This retail location is seen in 1897 when it was the offices of the British Columbia Electric Railway Co. That was the year the company took over existing streetcar and interurban lines in southwestern British Columbia in 1897, and operated the electric railway systems in the region until the last interurban service was discontinued in 1958. It was created from the bankrupt Consolidated Railway and Light Company (forced into receivership due to a streetcar accident in Victoria). That company had been created from ten earlier companies – three of them also bankrupt and founded in 1890 and 1891.
The Electric Railway Co were tenants in a building that had been constructed nine years earlier, designed by N S Hoffar for Dr. Whetham – we saw the building in an earlier image.
Major Matthews identified the men as: Mr. Stein, Mr. McDonald, Mr. Jackson and Mr. Wilcock. There are three McDonalds working for the BCER – Mr McDonald is either HA McDonald who was a lineman, William McDonald who was the lamp inspector for the Electric Railway Co, or possibly Angus McDonald, the line foreman for the railway. Mr E H Willcock was a clerk for the railway company that year, although he would be a motorman in a couple of years.
We’re not sure if the identification of the other gentlemen was inaccurate, if the street directory failed to identify them, or whether they were connected in some other way with BCER (or just keen to be photographed). As far as we can tell, there were no BCER employees called Stein (although there was an accountant with an office on the 600 block of Hastings nearby). Similarly we haven’t found anyone called Jackson at BCER, but there were two businessmen on this block of Cordova, one a jeweler and the other the co-owner of the Savoy Hotel, a couple of doors to the east.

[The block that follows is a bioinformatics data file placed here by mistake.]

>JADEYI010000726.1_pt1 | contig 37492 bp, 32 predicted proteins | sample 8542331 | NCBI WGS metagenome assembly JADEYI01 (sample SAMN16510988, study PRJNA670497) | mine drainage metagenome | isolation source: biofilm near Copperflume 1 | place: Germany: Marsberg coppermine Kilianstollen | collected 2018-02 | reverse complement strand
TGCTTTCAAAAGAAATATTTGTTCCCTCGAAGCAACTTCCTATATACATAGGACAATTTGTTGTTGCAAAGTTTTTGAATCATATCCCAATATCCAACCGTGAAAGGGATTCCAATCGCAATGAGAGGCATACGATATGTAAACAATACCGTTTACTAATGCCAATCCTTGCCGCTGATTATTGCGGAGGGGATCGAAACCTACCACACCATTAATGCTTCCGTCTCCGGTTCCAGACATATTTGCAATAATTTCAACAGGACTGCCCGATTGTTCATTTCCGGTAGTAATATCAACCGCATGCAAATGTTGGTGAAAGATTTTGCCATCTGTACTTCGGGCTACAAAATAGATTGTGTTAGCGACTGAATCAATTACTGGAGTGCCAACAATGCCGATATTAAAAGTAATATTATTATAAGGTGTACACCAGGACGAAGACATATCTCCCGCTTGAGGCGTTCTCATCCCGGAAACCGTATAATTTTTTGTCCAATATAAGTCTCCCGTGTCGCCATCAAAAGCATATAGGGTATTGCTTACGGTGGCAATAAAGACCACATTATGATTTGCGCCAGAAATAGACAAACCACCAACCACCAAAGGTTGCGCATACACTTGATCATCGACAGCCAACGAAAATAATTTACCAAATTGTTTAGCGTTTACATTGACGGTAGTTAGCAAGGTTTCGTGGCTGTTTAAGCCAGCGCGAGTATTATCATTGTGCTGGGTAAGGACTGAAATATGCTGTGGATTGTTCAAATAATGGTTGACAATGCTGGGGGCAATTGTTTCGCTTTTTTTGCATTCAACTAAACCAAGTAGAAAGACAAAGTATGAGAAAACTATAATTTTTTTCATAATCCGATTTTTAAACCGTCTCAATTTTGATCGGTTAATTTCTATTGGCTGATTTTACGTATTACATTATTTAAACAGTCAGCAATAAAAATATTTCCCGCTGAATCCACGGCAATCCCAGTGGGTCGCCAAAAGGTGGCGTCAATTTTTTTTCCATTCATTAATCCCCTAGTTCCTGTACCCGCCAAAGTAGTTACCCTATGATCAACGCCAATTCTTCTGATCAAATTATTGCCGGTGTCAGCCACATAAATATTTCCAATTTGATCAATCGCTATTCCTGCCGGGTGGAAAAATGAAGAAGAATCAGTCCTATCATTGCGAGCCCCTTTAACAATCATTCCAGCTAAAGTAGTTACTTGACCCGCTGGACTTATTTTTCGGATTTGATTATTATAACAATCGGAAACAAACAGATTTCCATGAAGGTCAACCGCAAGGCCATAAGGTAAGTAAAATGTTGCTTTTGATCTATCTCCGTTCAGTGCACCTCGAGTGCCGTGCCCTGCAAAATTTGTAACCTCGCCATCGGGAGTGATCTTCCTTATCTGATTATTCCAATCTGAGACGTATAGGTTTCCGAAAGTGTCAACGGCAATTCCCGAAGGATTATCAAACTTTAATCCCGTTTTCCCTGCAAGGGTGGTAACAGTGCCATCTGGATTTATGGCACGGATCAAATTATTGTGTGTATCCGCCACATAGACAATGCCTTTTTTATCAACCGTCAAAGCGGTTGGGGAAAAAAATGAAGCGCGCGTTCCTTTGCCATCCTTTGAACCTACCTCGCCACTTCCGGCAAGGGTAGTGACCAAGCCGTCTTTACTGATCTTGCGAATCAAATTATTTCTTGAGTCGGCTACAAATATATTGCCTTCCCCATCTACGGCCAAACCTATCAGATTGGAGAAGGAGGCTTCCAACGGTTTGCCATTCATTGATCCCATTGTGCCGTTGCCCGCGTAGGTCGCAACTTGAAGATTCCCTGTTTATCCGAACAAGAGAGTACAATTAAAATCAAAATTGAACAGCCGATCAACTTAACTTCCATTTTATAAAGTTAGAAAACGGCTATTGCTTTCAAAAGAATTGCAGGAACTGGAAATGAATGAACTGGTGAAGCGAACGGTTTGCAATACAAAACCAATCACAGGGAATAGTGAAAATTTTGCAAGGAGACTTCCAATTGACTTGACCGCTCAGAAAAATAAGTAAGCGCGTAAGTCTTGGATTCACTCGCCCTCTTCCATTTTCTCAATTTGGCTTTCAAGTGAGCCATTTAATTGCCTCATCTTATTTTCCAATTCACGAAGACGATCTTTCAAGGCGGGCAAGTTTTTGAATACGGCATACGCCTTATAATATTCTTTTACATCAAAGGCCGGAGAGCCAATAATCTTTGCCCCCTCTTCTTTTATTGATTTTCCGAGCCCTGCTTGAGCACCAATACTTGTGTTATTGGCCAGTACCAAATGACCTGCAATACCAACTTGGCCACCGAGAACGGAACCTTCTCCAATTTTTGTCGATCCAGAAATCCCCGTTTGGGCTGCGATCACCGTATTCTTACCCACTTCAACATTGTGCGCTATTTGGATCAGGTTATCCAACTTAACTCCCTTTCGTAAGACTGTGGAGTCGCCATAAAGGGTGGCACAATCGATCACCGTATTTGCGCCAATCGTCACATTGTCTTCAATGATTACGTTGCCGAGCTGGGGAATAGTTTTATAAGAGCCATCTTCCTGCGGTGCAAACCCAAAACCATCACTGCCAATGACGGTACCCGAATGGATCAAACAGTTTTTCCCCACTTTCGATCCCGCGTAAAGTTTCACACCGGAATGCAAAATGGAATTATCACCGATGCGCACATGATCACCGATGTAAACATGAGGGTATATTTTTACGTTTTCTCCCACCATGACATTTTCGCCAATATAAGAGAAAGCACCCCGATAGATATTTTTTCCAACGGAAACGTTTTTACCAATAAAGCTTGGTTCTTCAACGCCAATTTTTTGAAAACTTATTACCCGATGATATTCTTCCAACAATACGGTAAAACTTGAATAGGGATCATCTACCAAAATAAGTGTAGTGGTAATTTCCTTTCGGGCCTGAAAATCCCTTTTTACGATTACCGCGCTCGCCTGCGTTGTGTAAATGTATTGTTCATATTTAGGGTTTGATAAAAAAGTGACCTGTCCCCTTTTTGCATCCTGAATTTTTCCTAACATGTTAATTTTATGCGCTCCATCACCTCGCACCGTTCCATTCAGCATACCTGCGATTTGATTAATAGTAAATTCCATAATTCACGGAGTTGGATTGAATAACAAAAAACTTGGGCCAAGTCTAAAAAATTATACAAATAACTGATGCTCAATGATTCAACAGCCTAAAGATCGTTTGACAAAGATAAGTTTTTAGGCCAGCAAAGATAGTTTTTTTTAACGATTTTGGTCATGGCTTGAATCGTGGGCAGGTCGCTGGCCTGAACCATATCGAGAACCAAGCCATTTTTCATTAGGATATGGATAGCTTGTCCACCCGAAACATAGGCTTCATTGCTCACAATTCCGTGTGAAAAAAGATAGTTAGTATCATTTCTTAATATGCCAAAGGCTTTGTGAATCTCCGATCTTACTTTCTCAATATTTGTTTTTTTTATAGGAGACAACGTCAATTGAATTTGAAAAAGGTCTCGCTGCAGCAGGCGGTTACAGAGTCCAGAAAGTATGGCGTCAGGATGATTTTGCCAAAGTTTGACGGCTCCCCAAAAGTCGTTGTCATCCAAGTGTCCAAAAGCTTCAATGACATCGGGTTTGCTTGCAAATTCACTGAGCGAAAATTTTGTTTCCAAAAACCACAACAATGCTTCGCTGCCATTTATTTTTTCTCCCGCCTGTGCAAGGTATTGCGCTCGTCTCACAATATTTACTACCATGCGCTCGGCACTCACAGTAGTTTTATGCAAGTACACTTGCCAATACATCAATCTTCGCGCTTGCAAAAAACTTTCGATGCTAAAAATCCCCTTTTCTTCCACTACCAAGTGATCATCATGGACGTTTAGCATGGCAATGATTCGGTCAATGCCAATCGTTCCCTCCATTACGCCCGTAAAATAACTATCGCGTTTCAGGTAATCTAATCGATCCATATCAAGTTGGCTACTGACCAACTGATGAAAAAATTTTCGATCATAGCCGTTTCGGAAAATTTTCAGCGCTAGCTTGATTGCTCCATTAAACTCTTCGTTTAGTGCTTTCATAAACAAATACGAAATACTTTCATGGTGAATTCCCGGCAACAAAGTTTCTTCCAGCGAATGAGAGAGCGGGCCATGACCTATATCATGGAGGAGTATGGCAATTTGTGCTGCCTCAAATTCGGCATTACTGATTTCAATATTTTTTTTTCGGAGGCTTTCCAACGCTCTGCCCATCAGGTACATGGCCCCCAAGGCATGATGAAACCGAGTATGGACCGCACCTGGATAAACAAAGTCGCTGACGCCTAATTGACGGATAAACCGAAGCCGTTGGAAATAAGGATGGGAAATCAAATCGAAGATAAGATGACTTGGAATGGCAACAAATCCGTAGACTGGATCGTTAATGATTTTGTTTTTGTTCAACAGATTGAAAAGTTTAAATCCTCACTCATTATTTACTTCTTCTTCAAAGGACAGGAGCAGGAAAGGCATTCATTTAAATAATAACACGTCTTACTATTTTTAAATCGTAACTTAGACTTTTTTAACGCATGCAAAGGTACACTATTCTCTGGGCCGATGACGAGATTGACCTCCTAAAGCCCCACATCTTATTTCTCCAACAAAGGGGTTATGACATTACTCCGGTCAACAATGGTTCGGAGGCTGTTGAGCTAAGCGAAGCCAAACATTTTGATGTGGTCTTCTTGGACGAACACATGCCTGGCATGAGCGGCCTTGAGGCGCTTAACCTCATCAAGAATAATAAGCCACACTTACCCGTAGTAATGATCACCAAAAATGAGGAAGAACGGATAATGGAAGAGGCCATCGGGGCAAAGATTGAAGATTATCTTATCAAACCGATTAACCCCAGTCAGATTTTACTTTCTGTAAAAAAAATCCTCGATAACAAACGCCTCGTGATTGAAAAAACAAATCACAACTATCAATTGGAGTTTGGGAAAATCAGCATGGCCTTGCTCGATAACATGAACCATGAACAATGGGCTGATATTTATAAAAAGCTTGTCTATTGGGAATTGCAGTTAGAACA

The almost windowless building that replaced Whetham’s was the first of only two buildings completed for Project 200, a massive redevelopment plan that would have seen the entire waterfront of Gastown bulldozed to create a row of towers over a waterfront freeway. This rather more modest structure was built in 1969 as the home of CNCP Telecommunications – the first serious hi-tech investment in the city, designed by Francis Donaldson and developed by Grosvenor Estates. The company was created as a joint venture between the CP and CN in 1967, merging the different networks used by the two railway companies. It became an early telecom business; was bought by Rogers in the 1980s, renamed Unitel and was later acquired by AT&T Canada. (It’s now called Allstream).
Image source: City of Vancouver Archives Bu P171